We had just heard so many great things about Jesse Cannon. He had worked with Saves the Day, The Cure, The Menzingers, Transit, Man Overboard, the list goes on and on. Another thing was that he’s extremely knowledgeable on the new state of the music industry and how much it’s changing. He has this way of making a small band like us feel empowered to put forward our concept, while also using his knowledge and experience to challenge us in constructive ways.
Your music is not easy to categorize. Do you guys share similar musical influences?
Yes and no. There are definitely a lot of groups that we connect on, and we have similar backgrounds as far as what first got us into music in middle school and high school, like ‘90s punk, pop-punk, hardcore, etc. Since then our tastes have grown a lot. I think we are a lot more conscious of good songwriting and groups that are taking risks and trying to do something new. Our tastes are so broad that it’s kind of hard to list. I think one thing we are grappling with right now, is how to attain a “modern” sound without going the cheesy/artificial route. I for one do not like to get pigeon-holed into being a “90’s band”. One thing we said a lot while recording was that we very much wanted this record to sound like a record from 2014.
How did you first connect with the folks at Tiny Engines?
It’s actually a really boring, yet cool story. They e-mailed us, saying they liked the demo and asked us to send them some of our new songs once we got some rough mixes. Seems like they dug them right away because it wasn’t too long after that we got the vibe they were going to put it out, which was so awesome for us. We’ve been all been in bands for a while and never had any kind of real label support. It was a great feeling. The cool about the story for me, was that they had called some of the promoters that had booked us to check up on our live show. There was one weekend we did where every city we hit, Will (Miller, label co-founder) had contacted someone to see how we were. The reason this blew my mind was because there were nights where we would be playing for 10 people or less, and we got discouraged. But we gave it our all anyway and it paid off when Tiny Engines checked up on us. Those tiny shows weren’t for nothing. It was a really great lesson, you never know who will be there, or who will appreciate what you’re doing.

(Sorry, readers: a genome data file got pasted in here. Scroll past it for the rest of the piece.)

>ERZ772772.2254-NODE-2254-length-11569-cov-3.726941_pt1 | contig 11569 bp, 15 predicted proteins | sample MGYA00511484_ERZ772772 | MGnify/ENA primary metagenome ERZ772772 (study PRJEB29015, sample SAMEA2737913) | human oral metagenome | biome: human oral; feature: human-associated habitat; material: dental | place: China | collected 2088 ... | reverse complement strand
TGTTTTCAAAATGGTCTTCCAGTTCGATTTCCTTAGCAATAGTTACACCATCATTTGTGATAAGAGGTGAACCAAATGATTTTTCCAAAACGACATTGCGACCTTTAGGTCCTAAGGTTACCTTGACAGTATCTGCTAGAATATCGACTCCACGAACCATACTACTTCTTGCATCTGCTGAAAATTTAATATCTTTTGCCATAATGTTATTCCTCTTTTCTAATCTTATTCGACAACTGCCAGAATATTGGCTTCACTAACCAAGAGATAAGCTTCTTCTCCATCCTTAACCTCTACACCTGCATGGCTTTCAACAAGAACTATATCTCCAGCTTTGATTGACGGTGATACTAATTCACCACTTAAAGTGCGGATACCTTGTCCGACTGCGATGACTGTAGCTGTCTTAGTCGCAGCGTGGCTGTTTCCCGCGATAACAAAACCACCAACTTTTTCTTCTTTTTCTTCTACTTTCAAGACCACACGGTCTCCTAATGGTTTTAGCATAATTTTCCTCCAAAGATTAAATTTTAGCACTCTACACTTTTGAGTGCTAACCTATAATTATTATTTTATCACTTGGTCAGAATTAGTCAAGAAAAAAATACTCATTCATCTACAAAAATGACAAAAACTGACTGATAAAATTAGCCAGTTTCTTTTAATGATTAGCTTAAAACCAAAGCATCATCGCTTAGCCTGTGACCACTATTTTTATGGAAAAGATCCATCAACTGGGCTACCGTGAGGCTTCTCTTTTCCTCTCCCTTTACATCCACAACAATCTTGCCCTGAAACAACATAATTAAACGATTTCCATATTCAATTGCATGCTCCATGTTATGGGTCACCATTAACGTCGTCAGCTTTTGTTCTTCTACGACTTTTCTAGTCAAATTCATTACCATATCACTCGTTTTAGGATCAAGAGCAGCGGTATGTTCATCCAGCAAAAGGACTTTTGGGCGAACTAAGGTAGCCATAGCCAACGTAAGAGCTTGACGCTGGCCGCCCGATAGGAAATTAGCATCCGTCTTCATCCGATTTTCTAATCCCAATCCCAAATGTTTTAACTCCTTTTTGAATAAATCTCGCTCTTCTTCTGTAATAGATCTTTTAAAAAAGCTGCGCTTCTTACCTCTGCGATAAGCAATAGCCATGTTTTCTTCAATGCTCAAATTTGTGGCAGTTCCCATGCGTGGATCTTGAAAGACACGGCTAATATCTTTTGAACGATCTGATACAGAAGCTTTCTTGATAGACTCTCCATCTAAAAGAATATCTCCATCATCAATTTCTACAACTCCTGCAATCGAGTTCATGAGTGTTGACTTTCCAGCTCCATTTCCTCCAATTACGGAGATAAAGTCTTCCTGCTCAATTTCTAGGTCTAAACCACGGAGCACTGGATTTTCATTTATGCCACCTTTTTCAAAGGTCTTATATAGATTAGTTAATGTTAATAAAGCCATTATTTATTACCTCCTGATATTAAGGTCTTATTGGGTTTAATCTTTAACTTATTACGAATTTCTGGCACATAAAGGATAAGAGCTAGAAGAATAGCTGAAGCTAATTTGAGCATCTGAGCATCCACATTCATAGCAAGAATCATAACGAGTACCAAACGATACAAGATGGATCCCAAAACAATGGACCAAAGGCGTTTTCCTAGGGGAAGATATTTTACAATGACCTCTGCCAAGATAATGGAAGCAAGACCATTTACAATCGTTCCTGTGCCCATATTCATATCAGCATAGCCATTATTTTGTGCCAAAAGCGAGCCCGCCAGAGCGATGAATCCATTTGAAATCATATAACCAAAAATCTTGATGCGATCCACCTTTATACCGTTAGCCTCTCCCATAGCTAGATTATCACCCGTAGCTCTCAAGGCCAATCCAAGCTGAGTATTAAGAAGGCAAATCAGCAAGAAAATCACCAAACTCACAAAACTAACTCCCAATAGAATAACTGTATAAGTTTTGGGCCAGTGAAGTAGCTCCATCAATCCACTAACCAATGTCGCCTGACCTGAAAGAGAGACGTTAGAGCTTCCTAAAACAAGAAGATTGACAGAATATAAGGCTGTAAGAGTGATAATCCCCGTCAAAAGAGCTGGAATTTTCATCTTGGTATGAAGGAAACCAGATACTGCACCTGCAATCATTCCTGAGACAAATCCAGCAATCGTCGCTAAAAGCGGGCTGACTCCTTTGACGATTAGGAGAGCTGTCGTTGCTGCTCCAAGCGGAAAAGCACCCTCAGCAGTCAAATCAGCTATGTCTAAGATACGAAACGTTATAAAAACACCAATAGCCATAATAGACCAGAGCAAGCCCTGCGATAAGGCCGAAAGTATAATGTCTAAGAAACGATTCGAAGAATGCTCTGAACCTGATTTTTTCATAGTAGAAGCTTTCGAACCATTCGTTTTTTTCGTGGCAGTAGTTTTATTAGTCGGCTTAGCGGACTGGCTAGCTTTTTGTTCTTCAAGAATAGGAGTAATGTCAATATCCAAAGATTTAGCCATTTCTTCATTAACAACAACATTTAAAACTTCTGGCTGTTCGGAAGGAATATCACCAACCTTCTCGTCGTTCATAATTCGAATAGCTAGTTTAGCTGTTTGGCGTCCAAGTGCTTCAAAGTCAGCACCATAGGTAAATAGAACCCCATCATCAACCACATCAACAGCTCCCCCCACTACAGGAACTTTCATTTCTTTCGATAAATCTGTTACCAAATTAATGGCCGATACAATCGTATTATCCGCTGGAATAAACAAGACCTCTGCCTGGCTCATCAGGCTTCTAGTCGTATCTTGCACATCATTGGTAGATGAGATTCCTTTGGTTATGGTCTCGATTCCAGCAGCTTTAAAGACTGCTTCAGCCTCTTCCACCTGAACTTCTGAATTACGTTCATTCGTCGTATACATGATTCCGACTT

You’re about to tour with Save Ends. Any shows planned after that?
We’re doing a 28 date tour, and closing out the last 10 days with Save Ends. After that we’ll be going out again in June, focusing primarily on the Midwest. We’ll be going out with another sick Tiny Engines band, but we’ll be announcing it pretty soon. The plan for now is to keep touring.
What’s next for you guys?
For now mainly more touring, hitting new cities, hopefully reaching the West Coast before 2015. We’re booked for some pretty awesome festivals which haven’t been announced yet as well. I think the next year will be really fun for us, I’m really looking forward to it. We’re thinking for our next release we want to do something shorter, maybe only 2-4 songs. We haven’t really hammered out the details yet but we are already working on new stuff.
Purchase Temple of Plenty here: